This is why it's such a relief to return to La Taberna der Guerrita, foward-thinking sherry dealer Armando Guerra's rustic and unassuming Sanlucar tapas bar, which houses, inside a surprisingly space-age rear tasting room, a scintillating selection of rare and unusual bottles. A chat with Guerra - particularly after a long day shuffling along the town's semi-deserted cobblestones encountering nothing but mosto signs - is enough to restore hope for the region's future relevance.
01 December 2014
Barbecue, arguably, is for Americans what wine is for the French. What the subjects share is a dialectical emphasis on local cultural tradition, to a degree that handily surpasses that of, say, the New World wine industry. So perhaps it should be no surprise that Thomas Abramowicz, the young French barbecue afficionado behind hype-scorched new Parisian BBQ establishment The Beast, displays a masterful command of the finer regional nuances of barbeque: things like the provenance and flavour difference of the oak and pecan wood used in the Central Texas-style he prefers; or the origins of the sweeter, more pork-based Kansas-style. I knew none of this before the round of Wild Turkey we shared at the close of my meal at the Beast.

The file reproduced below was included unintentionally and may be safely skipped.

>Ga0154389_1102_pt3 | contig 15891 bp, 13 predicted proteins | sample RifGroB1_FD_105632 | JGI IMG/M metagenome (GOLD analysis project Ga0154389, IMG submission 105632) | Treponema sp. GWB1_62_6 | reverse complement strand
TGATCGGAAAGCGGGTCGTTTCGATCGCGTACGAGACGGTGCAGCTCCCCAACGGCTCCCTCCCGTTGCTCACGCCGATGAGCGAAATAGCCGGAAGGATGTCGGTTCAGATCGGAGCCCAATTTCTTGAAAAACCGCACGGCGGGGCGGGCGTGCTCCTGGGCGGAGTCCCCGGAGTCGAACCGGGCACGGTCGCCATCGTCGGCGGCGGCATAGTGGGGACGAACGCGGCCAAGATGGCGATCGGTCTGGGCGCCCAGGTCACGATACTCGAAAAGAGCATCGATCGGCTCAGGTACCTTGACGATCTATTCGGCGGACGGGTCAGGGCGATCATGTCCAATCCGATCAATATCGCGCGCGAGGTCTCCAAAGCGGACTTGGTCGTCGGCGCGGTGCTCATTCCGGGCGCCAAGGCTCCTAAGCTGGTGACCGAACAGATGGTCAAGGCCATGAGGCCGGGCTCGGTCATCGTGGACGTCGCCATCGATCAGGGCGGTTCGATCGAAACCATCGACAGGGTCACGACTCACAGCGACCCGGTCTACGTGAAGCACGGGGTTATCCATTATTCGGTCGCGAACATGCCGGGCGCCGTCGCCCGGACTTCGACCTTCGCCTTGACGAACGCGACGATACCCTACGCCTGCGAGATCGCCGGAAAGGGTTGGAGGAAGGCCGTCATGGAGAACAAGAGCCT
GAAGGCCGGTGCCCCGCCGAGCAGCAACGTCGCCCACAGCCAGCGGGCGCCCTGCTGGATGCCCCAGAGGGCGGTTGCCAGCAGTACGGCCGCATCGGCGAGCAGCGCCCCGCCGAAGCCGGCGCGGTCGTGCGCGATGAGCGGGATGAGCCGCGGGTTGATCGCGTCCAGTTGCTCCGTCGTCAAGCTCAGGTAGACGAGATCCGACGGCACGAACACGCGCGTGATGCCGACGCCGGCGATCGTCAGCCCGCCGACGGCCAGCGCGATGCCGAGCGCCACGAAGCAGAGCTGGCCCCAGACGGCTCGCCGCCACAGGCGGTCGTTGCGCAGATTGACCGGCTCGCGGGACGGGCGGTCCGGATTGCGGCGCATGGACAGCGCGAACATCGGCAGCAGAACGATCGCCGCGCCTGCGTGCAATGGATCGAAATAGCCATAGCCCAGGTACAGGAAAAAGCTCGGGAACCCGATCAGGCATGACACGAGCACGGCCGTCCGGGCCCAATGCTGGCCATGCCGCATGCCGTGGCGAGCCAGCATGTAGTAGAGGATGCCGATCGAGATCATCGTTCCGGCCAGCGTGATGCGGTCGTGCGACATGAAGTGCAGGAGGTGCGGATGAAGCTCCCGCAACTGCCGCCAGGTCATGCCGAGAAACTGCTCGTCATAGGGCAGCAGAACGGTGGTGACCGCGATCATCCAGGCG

While billing itself as a bourbon destination, The Beast also maintains a tight, inexpensive natural wine list, one that is surprisingly au courant, given the context. For The Beast is a laser-sighted populist commercial endeavor, replete with graphics package and a catchy koan-esque slogan. ('Meat. Fire. Time.')
Yet the cool wine list and The Beast as whole leave me torn. The restaurant's mass appeal and commercial savvy seem to be in latent contradiction with its small size. Success seems predicated upon rapid table turnover and massive takeout business, neither of which phenomena have much precedent in Paris, a city congested in perpetuity with inveterate table-squatters. So I wonder how the restaurant will thrive without either drastically raising check averages or relocating to a larger premises. In both cases, the experience would change entirely. Hence my ambivalence about The Beast. In its current state, it is among Paris' best new restaurants. But reviewing the place is like being given a cute baby tiger and asked whether you'd like to keep it.